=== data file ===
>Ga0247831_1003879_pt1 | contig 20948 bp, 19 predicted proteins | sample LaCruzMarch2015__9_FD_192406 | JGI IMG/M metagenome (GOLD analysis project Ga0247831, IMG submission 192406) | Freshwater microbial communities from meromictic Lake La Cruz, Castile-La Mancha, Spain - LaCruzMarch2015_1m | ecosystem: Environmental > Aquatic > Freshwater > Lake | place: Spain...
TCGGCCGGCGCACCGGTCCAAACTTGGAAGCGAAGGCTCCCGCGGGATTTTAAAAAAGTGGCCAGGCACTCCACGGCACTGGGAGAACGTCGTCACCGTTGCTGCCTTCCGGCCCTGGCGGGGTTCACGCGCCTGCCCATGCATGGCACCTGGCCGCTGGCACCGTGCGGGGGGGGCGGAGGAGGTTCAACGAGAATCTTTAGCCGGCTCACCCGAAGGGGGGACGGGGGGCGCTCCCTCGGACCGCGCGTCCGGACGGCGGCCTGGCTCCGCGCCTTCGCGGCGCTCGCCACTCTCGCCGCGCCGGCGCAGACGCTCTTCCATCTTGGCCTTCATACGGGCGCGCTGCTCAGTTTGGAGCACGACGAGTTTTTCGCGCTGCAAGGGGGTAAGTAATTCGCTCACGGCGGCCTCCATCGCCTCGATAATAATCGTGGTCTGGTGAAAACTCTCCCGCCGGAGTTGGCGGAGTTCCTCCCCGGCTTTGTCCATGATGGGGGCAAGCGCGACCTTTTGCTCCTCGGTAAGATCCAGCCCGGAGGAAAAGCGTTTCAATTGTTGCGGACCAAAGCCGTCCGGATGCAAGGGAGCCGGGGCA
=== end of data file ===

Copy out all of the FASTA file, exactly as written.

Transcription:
>Ga0247831_1003879_pt1 | contig 20948 bp, 19 predicted proteins | sample LaCruzMarch2015__9_FD_192406 | JGI IMG/M metagenome (GOLD analysis project Ga0247831, IMG submission 192406) | Freshwater microbial communities from meromictic Lake La Cruz, Castile-La Mancha, Spain - LaCruzMarch2015_1m | ecosystem: Environmental > Aquatic > Freshwater > Lake | place: Spain...
TCGGCCGGCGCACCGGTCCAAACTTGGAAGCGAAGGCTCCCGCGGGATTTTAAAAAAGTGGCCAGGCACTCCACGGCACTGGGAGAACGTCGTCACCGTTGCTGCCTTCCGGCCCTGGCGGGGTTCACGCGCCTGCCCATGCATGGCACCTGGCCGCTGGCACCGTGCGGGGGGGGCGGAGGAGGTTCAACGAGAATCTTTAGCCGGCTCACCCGAAGGGGGGACGGGGGGCGCTCCCTCGGACCGCGCGTCCGGACGGCGGCCTGGCTCCGCGCCTTCGCGGCGCTCGCCACTCTCGCCGCGCCGGCGCAGACGCTCTTCCATCTTGGCCTTCATACGGGCGCGCTGCTCAGTTTGGAGCACGACGAGTTTTTCGCGCTGCAAGGGGGTAAGTAATTCGCTCACGGCGGCCTCCATCGCCTCGATAATAATCGTGGTCTGGTGAAAACTCTCCCGCCGGAGTTGGCGGAGTTCCTCCCCGGCTTTGTCCATGATGGGGGCAAGCGCGACCTTTTGCTCCTCGGTAAGATCCAGCCCGGAGGAAAAGCGTTTCAATTGTTGCGGACCAAAGCCGTCCGGATGCAAGGGAGCCGGGGCA